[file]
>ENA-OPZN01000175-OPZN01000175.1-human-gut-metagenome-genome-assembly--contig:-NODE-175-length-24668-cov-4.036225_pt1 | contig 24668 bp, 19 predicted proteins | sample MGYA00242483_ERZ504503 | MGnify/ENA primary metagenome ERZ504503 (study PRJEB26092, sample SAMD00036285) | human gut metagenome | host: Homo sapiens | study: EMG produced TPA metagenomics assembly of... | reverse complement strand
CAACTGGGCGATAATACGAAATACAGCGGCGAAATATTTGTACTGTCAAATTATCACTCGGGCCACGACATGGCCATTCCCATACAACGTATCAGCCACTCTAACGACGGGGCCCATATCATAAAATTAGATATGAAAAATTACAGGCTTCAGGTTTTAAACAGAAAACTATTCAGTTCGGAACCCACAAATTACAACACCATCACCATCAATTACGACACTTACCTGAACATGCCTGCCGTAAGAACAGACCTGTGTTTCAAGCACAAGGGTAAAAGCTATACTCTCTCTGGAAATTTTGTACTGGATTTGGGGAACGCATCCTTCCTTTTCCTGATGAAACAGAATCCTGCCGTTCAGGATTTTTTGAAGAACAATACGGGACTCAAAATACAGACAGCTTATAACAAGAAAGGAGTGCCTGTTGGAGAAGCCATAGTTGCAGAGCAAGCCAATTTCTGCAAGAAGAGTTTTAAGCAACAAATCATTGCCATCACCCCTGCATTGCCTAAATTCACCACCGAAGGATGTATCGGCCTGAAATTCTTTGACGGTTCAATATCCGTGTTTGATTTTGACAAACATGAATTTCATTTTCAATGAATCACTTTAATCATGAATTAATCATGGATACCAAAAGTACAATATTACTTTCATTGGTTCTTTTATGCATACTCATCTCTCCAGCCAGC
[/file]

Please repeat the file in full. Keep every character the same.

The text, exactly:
>ENA-OPZN01000175-OPZN01000175.1-human-gut-metagenome-genome-assembly--contig:-NODE-175-length-24668-cov-4.036225_pt1 | contig 24668 bp, 19 predicted proteins | sample MGYA00242483_ERZ504503 | MGnify/ENA primary metagenome ERZ504503 (study PRJEB26092, sample SAMD00036285) | human gut metagenome | host: Homo sapiens | study: EMG produced TPA metagenomics assembly of... | reverse complement strand
CAACTGGGCGATAATACGAAATACAGCGGCGAAATATTTGTACTGTCAAATTATCACTCGGGCCACGACATGGCCATTCCCATACAACGTATCAGCCACTCTAACGACGGGGCCCATATCATAAAATTAGATATGAAAAATTACAGGCTTCAGGTTTTAAACAGAAAACTATTCAGTTCGGAACCCACAAATTACAACACCATCACCATCAATTACGACACTTACCTGAACATGCCTGCCGTAAGAACAGACCTGTGTTTCAAGCACAAGGGTAAAAGCTATACTCTCTCTGGAAATTTTGTACTGGATTTGGGGAACGCATCCTTCCTTTTCCTGATGAAACAGAATCCTGCCGTTCAGGATTTTTTGAAGAACAATACGGGACTCAAAATACAGACAGCTTATAACAAGAAAGGAGTGCCTGTTGGAGAAGCCATAGTTGCAGAGCAAGCCAATTTCTGCAAGAAGAGTTTTAAGCAACAAATCATTGCCATCACCCCTGCATTGCCTAAATTCACCACCGAAGGATGTATCGGCCTGAAATTCTTTGACGGTTCAATATCCGTGTTTGATTTTGACAAACATGAATTTCATTTTCAATGAATCACTTTAATCATGAATTAATCATGGATACCAAAAGTACAATATTACTTTCATTGGTTCTTTTATGCATACTCATCTCTCCAGCCAGC